18. Benign Disease Treatment – Not only do we provide world-class cancer treatment, but we can also assist with common benign diseases treated with Radiation Therapy such as Dupuytren’s Disease, Ledderhose Disease, and Plantar Fasciitis to name a few.

19. Centers of Excellence – Our centers of excellence ensure world-class care right here in our community. Patients are provided comprehensive care including a multidisciplinary approach to care including nurse navigation, adherence to national guidelines of care, timely treatment and improved outcomes. Our patients deserve the very best!

20. Staying Local – We want to make sure your life stays as simple as possible when undergoing treatment and support, so we work hard to ensure you have all of the necessary resources right here in your backyard.

21. Navigating Treatment and Support – Our cancer nurse navigators help patients and their families to understand, access, and
coordinate necessary cancer care and services. Your support and passion for what you do is immeasurable.

22. Educational Classes – We know that there are many questions and topics you would like to learn more about, so that’s why we provide classes such as Ask a Pharmacist, Ask a Dietician, Gentle Yoga and Mindful Meditation to those that need them.

23. The Guild and Men’s Club – We are forever grateful for your continued dedication and support of the Tri-Cities Cancer Center and Foundation.

24. Warrior Sisterhood – This active group of women balances work, family and a busy life along with cancer treatments and recovery and we are proud of your continued hard work, efforts and support.

25. Our Approach – We understand that a cancer diagnosis is difficult enough without the added stress of leaving the community for treatment. This is why we have worked diligently to bring state-of-the-art technology, skilled oncology professionals, and an array of support groups and integrative oncology services here to our community.

From the bottom of our hearts, thank you to the Tri-Cities community for your ongoing support and to our patients, we are here for you every step of the way.

Pancreatic Cancer Awareness

Pancreatic cancer is a very deadly cancer. According to the National Cancer Institute, only 8.5% of those diagnosed will live longer than five years. Pancreatic cancer accounts for about 3.2% of all cancers in the United States and 7.3% of all cancer deaths. Approximately 55,000 people will be diagnosed with pancreatic cancer in 2018. The average lifetime risk of pancreatic cancer for both men and women is 1.6%. At institutions across the country, researchers are actively looking for pancreatic cancer biomarkers that can be used as a predictive, screening, or diagnostic test.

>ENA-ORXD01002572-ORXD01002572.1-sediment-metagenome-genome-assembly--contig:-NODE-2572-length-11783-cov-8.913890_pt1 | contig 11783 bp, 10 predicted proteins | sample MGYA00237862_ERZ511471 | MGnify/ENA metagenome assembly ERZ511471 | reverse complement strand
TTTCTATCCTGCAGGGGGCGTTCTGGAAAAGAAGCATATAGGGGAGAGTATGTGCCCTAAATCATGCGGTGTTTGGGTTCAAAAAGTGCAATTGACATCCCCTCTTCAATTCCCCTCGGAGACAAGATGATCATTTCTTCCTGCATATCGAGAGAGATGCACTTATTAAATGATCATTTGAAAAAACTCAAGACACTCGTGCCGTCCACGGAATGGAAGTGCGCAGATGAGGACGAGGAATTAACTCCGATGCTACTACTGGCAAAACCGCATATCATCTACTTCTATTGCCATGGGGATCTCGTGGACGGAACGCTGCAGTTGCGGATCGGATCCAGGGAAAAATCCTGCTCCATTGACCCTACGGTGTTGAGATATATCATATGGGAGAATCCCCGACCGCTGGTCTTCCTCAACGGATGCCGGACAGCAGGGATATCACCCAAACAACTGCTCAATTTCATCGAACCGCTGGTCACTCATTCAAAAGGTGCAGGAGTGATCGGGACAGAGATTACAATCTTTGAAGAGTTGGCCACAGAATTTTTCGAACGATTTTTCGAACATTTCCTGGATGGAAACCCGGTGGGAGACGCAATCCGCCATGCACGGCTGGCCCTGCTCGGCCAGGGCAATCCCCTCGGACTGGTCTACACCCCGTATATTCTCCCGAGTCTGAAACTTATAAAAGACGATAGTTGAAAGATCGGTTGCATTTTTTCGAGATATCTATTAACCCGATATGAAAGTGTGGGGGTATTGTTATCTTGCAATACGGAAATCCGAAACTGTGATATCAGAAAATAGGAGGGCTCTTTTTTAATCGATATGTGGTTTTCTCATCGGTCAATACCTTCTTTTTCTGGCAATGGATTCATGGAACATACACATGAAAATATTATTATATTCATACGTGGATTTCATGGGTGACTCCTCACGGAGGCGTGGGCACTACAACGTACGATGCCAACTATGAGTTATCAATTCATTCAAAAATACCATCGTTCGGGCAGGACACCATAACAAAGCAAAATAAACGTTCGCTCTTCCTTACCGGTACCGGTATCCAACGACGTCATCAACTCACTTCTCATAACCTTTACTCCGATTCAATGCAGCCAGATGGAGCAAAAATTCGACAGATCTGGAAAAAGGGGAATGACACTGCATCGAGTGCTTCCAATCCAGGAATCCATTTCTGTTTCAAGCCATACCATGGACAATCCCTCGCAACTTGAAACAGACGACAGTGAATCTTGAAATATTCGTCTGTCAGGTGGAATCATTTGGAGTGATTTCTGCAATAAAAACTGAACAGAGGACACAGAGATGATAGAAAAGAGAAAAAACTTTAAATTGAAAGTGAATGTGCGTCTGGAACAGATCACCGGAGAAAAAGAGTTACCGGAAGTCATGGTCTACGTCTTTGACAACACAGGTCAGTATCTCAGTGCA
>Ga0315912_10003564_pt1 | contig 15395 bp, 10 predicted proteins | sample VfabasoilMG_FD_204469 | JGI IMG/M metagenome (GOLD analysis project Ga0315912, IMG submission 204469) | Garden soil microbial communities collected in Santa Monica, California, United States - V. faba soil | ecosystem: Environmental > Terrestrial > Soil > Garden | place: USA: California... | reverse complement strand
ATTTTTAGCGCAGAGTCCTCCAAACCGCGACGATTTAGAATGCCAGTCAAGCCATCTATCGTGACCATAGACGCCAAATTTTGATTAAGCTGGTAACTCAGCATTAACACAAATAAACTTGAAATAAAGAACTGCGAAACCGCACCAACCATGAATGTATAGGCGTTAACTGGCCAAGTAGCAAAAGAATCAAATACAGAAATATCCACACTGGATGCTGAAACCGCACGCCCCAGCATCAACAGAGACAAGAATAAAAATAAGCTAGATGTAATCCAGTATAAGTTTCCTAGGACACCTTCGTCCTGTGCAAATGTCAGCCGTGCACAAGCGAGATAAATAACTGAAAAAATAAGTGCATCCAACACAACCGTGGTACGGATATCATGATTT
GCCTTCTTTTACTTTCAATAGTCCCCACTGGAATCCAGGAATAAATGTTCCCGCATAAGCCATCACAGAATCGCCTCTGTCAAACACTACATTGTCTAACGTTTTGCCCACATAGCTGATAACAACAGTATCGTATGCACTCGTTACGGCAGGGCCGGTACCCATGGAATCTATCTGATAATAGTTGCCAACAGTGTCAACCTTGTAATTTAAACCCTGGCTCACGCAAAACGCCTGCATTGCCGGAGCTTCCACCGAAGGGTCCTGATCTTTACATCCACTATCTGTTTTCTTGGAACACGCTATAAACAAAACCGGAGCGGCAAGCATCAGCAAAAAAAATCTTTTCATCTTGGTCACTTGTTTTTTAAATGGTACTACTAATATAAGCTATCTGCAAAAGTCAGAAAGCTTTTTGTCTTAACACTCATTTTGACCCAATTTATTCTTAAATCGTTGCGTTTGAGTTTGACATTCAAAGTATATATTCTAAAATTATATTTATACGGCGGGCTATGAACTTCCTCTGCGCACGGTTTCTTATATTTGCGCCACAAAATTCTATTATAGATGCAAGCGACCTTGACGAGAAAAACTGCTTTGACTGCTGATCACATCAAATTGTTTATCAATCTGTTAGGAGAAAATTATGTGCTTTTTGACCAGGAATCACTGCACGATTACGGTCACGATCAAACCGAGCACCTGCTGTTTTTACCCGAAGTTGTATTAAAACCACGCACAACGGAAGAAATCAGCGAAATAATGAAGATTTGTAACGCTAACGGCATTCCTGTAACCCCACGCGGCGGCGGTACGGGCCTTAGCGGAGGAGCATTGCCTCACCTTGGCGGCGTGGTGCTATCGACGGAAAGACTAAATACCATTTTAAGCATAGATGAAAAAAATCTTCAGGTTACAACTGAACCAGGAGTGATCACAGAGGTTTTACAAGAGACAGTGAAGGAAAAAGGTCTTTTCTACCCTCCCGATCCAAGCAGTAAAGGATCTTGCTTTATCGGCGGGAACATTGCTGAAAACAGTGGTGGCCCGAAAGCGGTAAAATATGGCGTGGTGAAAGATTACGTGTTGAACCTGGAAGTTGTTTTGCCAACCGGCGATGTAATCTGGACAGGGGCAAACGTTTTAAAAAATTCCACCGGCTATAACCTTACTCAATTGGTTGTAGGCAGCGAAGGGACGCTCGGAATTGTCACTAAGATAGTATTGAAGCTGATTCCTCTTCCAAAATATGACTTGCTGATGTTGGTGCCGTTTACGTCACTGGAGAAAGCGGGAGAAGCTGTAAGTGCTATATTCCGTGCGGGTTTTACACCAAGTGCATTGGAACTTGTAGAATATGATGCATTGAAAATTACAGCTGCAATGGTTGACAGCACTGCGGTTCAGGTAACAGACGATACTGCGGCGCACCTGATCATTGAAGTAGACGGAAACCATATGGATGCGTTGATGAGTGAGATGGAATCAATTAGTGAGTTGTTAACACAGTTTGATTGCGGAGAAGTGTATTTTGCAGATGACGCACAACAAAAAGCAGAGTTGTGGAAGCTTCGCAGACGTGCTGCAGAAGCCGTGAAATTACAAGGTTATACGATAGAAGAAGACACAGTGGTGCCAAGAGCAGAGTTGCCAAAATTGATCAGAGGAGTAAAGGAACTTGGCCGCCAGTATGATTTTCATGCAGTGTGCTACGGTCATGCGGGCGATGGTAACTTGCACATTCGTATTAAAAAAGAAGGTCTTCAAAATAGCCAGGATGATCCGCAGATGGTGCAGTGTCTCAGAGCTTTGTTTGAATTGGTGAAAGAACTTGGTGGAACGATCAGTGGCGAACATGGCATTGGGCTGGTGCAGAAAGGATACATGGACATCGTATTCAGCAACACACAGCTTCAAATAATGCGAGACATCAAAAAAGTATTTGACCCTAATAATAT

Your Tri-Cities Cancer Center can help. Visit us online at or at our Ralph R. Peterson Library for a wealth of information and resources on pancreatic cancer.

Bringing the Fight Home

By: Carl Berkowitz, TCCC Volunteer

Veteran Lewis Turner travelled a good deal while serving four years as a construction electrician in the United States Naval Construction Battalion, known as the CB’s, or ‘Seebees’. He spent time in Okinawa, Guam and Iwo Jima, along with several ports in the lower 48 states. But a diagnosis of cancer brought with it the prospect of having to make repeated trips for extended treatments in Seattle. This was a tour of duty he didn’t want.

Lewis’ battle with cancer began when a lump developed on the left side of his neck that extended down to his shoulder. He initially tried to ignore it but when the lump started to affect his nerves and muscles, Eva, his wife, issued orders for him to report to the Veterans Administration’s (VA) clinic in Richland. They, in turn, sent Lewis to the VA hospital in Walla Walla who then sent him to the VA Hospital in Seattle for a biopsy.

He had to return to Seattle for a second biopsy, and this was followed by another visit of four days so they could drain and remove the lump. When this was done, Lewis received a phone call from the Seattle VA. Could he return again, this time for eight weeks of radiation therapy, five days a week? To which Lewis responded “…we have a cancer center here in the Tri-Cities. Why can’t I get the treatment here, closer to home?”

This is when the Veterans Choice Program intervened. This agency helps vets receive care from a community provider. They contacted the Tri-Cities Cancer Center in Kennewick and shortly later Lewis received a phone call from the office of TCCC Radiation Oncologist Dr. Guy Jones. When could he start therapy and what time of day best fit his schedule?